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Episodes 36-40


Episode 36
Play School Toys

From Tales from Te Papa: History collection episodes
Curriculum connections: English: Listening, Reading, and Viewing
Social Sciences: Identity, Culture, and Organisation; Continuity and Change 
Suggested curriculum levels: 2-5


Questions for students:

1. What reason is given for Play School being such a popular children's show? When did it screen in New Zealand? How old would children from the original audience be now?

2. Why do you think that the Play School Toys are kept as museum pieces? Why do you think they are some of the most popular items in Te Papa's History collection? Does this surprise you?

3. How were the Play School characters made? How are the characters in many modern children's television shows made? What can makers of modern programmes do that could not be done in the 1970s? Compare three or more aspects that have changed over time. Use the 'Then and now' response template to record your ideas.

4. What toys or television characters from your childhood will you remember most when you're an adult? To what extent do you think young children are influenced by the television shows they watch? Is this a good or bad thing? Explain your reasons.

5. What connections did you make with your own childhood television watching? Did these connections help you to understand the Tale better? Why do you think this?

Related links 
History Collection
History Tales
TVNZ 7 Learning Hub

Related templates
Then and now


Episode 37
Phar Lap Skeleton

From Tales from Te Papa: History collection episodes
Curriculum connections: English: Listening, Reading, and Viewing
Social Sciences: Identity, Culture, and Organisation
Suggested curriculum levels: 3-6


Questions for students:

1. Phar Lap was 'half Kiwi, half Aussie'. Explain what that means. Based on what you saw and heard in the Tale, do you think he should be seen as a New Zealander or an Australian, or both? Why?

2. Why is Phar Lap so famous? Find the key ideas in the Tale that tell you what made him famous, and why he is still famous today.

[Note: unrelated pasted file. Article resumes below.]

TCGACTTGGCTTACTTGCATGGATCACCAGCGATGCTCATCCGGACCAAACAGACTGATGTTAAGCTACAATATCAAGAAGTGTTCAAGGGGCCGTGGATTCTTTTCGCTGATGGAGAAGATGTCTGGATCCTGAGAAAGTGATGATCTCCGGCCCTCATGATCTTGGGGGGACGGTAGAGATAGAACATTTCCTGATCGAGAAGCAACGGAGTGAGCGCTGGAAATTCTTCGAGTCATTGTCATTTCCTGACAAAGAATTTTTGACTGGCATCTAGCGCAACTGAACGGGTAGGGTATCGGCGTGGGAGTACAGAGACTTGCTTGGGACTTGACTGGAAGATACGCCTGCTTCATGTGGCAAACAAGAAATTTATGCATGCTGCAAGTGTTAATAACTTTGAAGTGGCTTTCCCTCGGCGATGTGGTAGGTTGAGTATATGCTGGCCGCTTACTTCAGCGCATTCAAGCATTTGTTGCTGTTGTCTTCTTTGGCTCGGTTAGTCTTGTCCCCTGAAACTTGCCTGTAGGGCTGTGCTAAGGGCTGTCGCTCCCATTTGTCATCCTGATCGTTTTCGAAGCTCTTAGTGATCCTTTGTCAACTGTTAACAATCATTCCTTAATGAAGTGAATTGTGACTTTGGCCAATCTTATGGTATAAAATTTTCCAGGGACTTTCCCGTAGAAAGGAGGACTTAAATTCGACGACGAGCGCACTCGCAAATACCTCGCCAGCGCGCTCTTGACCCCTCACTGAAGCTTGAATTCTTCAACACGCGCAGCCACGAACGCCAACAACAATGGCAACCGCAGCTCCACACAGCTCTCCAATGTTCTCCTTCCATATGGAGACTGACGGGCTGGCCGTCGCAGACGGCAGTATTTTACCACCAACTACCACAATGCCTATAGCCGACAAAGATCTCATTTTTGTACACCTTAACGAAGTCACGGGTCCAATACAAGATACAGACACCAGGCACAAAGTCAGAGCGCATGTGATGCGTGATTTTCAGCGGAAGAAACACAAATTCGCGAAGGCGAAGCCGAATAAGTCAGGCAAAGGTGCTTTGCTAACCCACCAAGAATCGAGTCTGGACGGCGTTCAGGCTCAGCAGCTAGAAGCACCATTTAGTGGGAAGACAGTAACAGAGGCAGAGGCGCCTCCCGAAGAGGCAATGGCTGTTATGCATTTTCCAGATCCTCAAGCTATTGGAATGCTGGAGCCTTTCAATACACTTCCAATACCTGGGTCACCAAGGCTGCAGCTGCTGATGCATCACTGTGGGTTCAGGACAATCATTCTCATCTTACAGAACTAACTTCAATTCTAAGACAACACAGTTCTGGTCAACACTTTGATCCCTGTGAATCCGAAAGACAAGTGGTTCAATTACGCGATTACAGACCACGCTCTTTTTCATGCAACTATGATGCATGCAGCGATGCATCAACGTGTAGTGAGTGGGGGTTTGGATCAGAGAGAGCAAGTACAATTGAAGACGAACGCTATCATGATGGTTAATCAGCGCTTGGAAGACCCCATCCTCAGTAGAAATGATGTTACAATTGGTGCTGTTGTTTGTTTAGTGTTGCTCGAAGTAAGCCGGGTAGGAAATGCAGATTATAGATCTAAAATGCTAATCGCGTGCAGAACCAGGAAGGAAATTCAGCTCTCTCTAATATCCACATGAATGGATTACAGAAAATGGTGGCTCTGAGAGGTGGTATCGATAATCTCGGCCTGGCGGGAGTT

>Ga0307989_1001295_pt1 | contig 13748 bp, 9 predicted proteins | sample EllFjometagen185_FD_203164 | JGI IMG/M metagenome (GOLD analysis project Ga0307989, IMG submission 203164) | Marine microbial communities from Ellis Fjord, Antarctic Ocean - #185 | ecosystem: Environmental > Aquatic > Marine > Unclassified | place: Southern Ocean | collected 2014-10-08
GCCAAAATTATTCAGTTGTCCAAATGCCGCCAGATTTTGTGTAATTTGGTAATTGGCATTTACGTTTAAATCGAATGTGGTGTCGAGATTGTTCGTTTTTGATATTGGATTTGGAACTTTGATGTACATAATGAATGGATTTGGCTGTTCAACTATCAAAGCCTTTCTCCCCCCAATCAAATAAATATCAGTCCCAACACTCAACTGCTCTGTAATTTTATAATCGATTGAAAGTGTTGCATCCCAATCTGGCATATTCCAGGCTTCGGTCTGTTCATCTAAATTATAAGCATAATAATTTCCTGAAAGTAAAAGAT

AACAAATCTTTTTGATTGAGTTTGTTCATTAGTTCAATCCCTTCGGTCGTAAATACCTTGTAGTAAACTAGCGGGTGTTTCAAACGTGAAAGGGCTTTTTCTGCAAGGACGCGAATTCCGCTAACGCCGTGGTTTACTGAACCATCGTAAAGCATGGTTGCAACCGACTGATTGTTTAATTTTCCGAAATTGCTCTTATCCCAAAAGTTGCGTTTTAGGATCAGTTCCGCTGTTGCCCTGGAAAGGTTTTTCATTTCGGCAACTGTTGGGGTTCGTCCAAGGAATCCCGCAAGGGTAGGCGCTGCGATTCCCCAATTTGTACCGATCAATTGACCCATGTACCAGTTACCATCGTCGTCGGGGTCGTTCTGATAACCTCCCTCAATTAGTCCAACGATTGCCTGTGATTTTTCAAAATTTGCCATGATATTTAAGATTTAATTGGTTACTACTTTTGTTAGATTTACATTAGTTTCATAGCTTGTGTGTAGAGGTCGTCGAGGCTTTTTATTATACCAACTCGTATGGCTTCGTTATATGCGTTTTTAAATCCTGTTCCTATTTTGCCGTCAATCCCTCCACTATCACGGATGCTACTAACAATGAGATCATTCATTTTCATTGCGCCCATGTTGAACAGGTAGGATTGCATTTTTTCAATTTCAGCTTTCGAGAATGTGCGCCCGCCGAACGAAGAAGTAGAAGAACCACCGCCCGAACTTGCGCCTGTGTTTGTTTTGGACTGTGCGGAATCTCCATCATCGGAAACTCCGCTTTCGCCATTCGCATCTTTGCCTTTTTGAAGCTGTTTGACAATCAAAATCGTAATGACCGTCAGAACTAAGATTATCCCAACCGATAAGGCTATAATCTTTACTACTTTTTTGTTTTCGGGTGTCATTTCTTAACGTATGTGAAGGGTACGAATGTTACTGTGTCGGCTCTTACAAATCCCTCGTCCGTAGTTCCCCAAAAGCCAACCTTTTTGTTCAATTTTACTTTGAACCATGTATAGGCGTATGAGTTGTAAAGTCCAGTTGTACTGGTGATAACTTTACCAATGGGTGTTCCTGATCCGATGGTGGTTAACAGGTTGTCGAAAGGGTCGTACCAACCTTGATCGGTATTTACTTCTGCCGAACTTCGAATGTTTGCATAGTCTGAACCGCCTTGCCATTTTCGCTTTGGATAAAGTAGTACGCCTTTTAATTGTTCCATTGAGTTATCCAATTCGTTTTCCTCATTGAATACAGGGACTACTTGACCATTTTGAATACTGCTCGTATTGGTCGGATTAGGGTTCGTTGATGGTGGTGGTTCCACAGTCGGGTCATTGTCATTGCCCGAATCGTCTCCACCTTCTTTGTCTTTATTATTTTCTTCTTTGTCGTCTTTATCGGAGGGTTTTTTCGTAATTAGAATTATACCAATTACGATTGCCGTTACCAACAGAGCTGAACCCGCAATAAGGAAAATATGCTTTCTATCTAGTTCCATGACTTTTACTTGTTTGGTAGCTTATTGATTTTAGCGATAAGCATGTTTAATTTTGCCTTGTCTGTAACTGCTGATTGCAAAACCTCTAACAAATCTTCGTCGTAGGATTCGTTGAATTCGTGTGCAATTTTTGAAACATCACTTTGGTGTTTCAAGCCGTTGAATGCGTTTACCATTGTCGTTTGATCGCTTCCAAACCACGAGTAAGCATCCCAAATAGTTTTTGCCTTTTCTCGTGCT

3. Where are the other parts of Phar Lap? Do you think they should be in one place, and if so, where should they be? Why do you think that?

4. Why do you think Australians and New Zealanders argue over the nationality of Phar Lap and other famous people or items, for example, the pavlova, Split Enz or Russell Crowe? Relate this to concepts such as nationalism, national pride or identity. How important is it for a country to have recognisable 'icons'? Use the 'Connections and conclusions' response template to record your thinking.

5. Why does Te Papa have the skeleton of Phar Lap? What does this say about the importance of horse breeding and racing to New Zealanders?

Related links 
History Collection
History Tales
TVNZ 7 Learning Hub

Related templates
Connections and conclusions


Episode 38
Tapa Cloth

From Tales from Te Papa: Pacific Cultures episodes
Curriculum connections: English: Listening, Reading, and Viewing
Social Sciences: Identity, Culture, and Organisation
The Arts: Understanding the Arts in Context; Developing Practical Knowledge
Suggested curriculum levels: 3-6


Questions for students:

1. What does the presenter mean when she says tapa 'takes a lot of beating'? How is tapa used? What was the most interesting thing you learned about tapa from this Tale?

2. What processes are used to turn a piece of bark into tapa? Are the same processes used in all Pacific islands? If not, how are they different? How could you find out more? Use the 'Key questions' response template to record questions and information from this and other sources.